The character we see most is mirror-Spock. In the teaser his different appearance is the main visual used to establish that something weird has happened to the landing party. Bruce Shoengarth, the film editor gives us two big close-ups of Spock with beard, and one tracking shot from Kirk's point of view showing Spock armed with a dagger and phaser. When Spock uses the agoniser on Lieutenant Kyle it establishes that not only does this Spock look different, but he acts differently as well. The difference extends beyond Spock simply being a Vulcan who has decided it is logical to match the humans' brutality. When Spock tells Kirk, “I have found you to be an excellent officer. Our missions together have been both successful and profitable,” it's more than just simple flattery. As he says, “I do not desire the captaincy. I much prefer my scientific duties. I am frankly content to be a lesser target.” It's tempting to wonder if Spock protected mirror-Kirk, foiling assassination attempts against his commander to avoid becoming Captain himself. Interestingly one of Spock's guards is a Vulcan, suggesting the entire race is less isolationist than they appear to be in the main Star Trek universe.
So, what's the history of the Terran Empire? It's more than just a simple inversion of the Federation. There are plenty of hints it might be that parallel history regular, a world where Rome never fell. We have the Roman-esque salute. The Terran Empire's logo, a Gladius like short sword impaling the Earth. Advancement by assassination. And, most obviously, Marlena Moreau's comment, “if I'm to be the woman of a Caesar.” Also, though probably coincidentally, the costume department have armed the bridge crew in the style of Roman soldiers with a primary weapon, the phaser, and a dagger (in a nice touch the phaser is worn on the left continuing the mirror image theme).
What really pleases about Mirror, Mirror is its subtlety. That might seem an odd word to use for an episode which features the leering scarred face of Mr Sulu, or William Shatner seizing the opportunity to go over the top as he's dragged down a corridor bellowing, “I order you, Let me go! Traitors! Spock, get these men off me!” but this is a story packed with small moments among the equally enjoyable over the top scenes. Look at the disdainful way mirror-Spock drops Mr. Kyle's agoniser after use, rather than handing it back. And how agonisers are for enlisted men only, not bridge officers. And, having said the Terran Empire is not pointlessly sadistic there is something aptly unpleasant in the way the crew have to wear their own agonisers. It's not sufficient for the Empire to punish failure with extreme pain, each man has to deal with the humiliation of carrying the source of their pain as personal equipment.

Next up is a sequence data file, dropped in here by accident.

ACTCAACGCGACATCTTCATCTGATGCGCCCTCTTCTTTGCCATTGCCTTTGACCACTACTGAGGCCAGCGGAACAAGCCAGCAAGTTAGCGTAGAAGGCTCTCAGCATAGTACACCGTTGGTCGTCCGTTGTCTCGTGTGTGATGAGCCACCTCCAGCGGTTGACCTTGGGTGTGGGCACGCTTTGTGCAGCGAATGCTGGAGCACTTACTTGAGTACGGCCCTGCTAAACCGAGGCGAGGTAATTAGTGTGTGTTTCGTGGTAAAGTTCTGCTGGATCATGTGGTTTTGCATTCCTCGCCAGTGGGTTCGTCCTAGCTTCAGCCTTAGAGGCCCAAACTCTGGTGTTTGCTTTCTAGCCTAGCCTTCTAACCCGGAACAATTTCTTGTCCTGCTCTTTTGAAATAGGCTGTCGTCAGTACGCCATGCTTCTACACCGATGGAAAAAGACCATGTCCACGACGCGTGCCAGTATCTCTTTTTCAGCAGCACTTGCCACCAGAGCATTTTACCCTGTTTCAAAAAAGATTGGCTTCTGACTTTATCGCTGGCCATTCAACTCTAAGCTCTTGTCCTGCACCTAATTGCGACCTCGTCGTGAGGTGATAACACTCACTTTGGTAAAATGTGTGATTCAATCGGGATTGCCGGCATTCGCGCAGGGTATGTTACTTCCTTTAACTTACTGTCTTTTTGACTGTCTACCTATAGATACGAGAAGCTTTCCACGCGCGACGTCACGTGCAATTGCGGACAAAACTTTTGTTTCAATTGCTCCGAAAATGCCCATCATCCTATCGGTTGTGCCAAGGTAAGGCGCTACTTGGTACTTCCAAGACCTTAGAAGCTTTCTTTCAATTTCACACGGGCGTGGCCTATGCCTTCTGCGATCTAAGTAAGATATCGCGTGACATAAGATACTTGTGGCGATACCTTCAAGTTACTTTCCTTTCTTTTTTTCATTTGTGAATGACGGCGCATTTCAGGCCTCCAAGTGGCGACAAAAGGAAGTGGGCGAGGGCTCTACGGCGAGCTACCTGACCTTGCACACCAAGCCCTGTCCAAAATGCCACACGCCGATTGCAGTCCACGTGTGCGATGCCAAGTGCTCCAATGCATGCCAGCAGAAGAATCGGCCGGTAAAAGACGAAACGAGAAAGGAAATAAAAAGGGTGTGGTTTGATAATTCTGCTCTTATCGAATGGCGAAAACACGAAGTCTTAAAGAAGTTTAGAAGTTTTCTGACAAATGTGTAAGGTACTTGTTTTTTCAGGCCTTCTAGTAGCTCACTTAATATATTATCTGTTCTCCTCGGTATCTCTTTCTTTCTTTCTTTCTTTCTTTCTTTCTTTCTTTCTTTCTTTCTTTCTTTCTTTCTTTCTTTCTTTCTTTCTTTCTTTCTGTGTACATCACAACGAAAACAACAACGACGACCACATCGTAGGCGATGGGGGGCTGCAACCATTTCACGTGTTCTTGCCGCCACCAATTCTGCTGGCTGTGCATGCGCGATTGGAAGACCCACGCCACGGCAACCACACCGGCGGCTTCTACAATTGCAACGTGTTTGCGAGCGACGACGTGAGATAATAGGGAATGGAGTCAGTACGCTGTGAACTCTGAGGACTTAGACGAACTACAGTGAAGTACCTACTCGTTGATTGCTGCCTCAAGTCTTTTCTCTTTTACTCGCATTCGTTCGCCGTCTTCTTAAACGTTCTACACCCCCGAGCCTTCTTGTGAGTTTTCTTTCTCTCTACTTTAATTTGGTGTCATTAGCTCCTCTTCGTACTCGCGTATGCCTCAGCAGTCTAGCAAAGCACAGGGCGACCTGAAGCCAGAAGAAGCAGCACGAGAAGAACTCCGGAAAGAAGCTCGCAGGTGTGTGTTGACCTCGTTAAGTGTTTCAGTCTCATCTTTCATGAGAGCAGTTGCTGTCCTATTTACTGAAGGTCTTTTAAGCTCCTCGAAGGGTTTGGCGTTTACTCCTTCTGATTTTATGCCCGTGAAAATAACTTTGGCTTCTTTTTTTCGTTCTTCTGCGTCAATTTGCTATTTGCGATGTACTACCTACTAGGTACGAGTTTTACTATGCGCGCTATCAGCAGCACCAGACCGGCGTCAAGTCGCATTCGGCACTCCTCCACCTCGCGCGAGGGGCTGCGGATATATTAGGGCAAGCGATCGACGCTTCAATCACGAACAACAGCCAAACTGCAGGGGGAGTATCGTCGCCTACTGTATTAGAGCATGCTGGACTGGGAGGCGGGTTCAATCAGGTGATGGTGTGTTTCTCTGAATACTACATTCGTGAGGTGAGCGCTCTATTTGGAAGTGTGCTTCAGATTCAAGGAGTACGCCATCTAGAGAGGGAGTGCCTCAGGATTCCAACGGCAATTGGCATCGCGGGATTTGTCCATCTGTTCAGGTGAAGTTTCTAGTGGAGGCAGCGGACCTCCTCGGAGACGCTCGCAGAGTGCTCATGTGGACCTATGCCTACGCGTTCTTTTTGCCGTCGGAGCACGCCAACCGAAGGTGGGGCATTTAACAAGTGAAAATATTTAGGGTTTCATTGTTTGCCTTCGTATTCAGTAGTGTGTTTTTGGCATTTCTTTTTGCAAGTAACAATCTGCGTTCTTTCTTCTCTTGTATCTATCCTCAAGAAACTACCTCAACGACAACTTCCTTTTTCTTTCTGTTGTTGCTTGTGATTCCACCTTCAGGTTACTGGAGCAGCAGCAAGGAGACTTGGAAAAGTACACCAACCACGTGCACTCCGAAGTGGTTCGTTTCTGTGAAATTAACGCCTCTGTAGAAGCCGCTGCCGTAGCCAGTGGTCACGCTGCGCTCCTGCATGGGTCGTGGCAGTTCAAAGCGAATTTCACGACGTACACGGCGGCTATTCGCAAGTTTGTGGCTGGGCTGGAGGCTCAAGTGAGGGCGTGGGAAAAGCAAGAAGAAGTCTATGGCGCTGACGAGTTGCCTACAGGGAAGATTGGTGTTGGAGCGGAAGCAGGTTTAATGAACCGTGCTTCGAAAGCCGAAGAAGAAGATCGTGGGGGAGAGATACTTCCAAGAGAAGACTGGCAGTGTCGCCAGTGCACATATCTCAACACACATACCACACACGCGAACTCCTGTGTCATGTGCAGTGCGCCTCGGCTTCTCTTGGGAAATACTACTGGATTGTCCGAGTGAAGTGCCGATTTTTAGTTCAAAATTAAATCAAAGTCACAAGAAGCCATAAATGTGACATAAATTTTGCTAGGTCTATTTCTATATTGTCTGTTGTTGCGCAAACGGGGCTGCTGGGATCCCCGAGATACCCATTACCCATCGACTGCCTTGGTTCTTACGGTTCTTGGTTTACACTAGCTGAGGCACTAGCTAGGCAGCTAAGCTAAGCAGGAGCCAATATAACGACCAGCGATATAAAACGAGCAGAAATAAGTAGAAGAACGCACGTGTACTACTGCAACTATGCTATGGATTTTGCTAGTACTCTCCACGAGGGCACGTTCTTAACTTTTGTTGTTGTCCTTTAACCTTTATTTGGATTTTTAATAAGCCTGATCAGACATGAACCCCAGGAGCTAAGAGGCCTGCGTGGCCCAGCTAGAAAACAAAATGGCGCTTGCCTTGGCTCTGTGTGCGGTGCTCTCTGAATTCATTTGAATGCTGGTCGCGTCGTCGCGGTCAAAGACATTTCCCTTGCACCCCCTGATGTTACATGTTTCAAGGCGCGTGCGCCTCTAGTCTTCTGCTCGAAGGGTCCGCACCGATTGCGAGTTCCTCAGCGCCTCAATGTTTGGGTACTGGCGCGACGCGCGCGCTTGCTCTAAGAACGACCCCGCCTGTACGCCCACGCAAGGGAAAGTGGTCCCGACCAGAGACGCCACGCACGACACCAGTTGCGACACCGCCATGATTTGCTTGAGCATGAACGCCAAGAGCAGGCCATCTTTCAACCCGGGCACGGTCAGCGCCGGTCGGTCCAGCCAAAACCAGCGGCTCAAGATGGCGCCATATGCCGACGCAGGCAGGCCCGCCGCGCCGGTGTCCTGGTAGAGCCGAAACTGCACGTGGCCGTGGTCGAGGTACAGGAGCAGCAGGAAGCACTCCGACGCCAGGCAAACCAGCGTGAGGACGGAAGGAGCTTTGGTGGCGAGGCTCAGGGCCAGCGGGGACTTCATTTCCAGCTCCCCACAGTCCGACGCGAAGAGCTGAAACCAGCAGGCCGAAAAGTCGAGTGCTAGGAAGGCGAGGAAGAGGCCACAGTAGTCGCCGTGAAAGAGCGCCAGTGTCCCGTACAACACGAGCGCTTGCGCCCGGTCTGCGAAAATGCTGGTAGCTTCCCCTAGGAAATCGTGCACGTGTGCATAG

Look also at how the turncoat guard phasers Chekov's men while defending Kirk. Life is cheap on the ISS Enterprise, and their phasers don't stun; or if they do it's not the default setting. In the same scene Kirk has a terrific reproachful line to his guards when they appear after the fight is over.
CHEKOV'S GUARD: Easy, Farrell. I did your job. Ask the captain.
CHEKOV'S GUARD: Easy, Farrell. I did your job. Ask the captain.
KIRK: Yes, he did your job.
“He did your job,” if that was the real mirror-Kirk Farrell would be on the way to the agony booth himself. All through the episode the actors are taking the time to think about how their characters would react to events, and director Marc Daniels is making time to film these reactions. As a result we have lovely background bits of business like Uhura approaching Scotty in the transporter room and making a confused gesture to her changed uniform, while at the same time Scotty silently signals, “not now,” to her. Or Kirk's reaction as he realises the standard procedure he has agreed to is a phaser barrage on Halkan cities. Or the two security guards on the bridge guarding the turbo elevator doors as Uhura distracts Sulu; in the absence of senior officers one of them lounges and leers like a dime store hood while the other checks out Uhura.
To be really picky there is one scripting oddity at the end of the episode when Kirk asks Spock, “how long before the Halkan prediction of galactic revolt is realised?” and Spock responds as if this is something the pair have discussed during the course of the episode. Presumably this line refers back to something removed at the scripting, or film editing stage, and it stands out precisely because this sort of error is very unusual. Apart from that line, this is a flawless episode and it's easy to see why 45 years later Mirror, Mirror remains a touchstone for television writers.
Enterprise crew deaths: None. Deaths on the ISS Enterprise don't count (although I'm sure their loved ones miss them very much).
Running total: 30
Running total: 30
The similarities between the Doctor Who story Inferno and Mirror, Mirror are remarkable. It's easy to assume Inferno borrows the parallel universe concept from Mirror, Mirror as Star Trek becomes an obvious influence on Doctor Who as the series moves through the early 70s. Which makes it all the more odd that the dates don't quite match. Mirror, Mirror was first shown on BBC1 on 15th June 1970. That's the Monday before the last episode of the seven part Inferno was broadcast on Saturday 20th. The first storyline for Inferno, which included the parallel universe idea suggested by producer Barry Letts and script editor Terrance Dicks, was requested on 27th November 1969 (while BBC1 was still showing the first series of Star Trek). Obviously the BBC must have held a copy of Mirror, Mirror by November 1969 and it's not impossible Letts and Dicks watched it, but why would they do this? It would open them up to being accused of plagiarism. It's more likely Terrance Dicks and Jerome Bixby both read The Man In The High Castle, or that Dicks saw Out Of The Unknown's adaptation of Random Quest which was broadcast on 11th February 1969.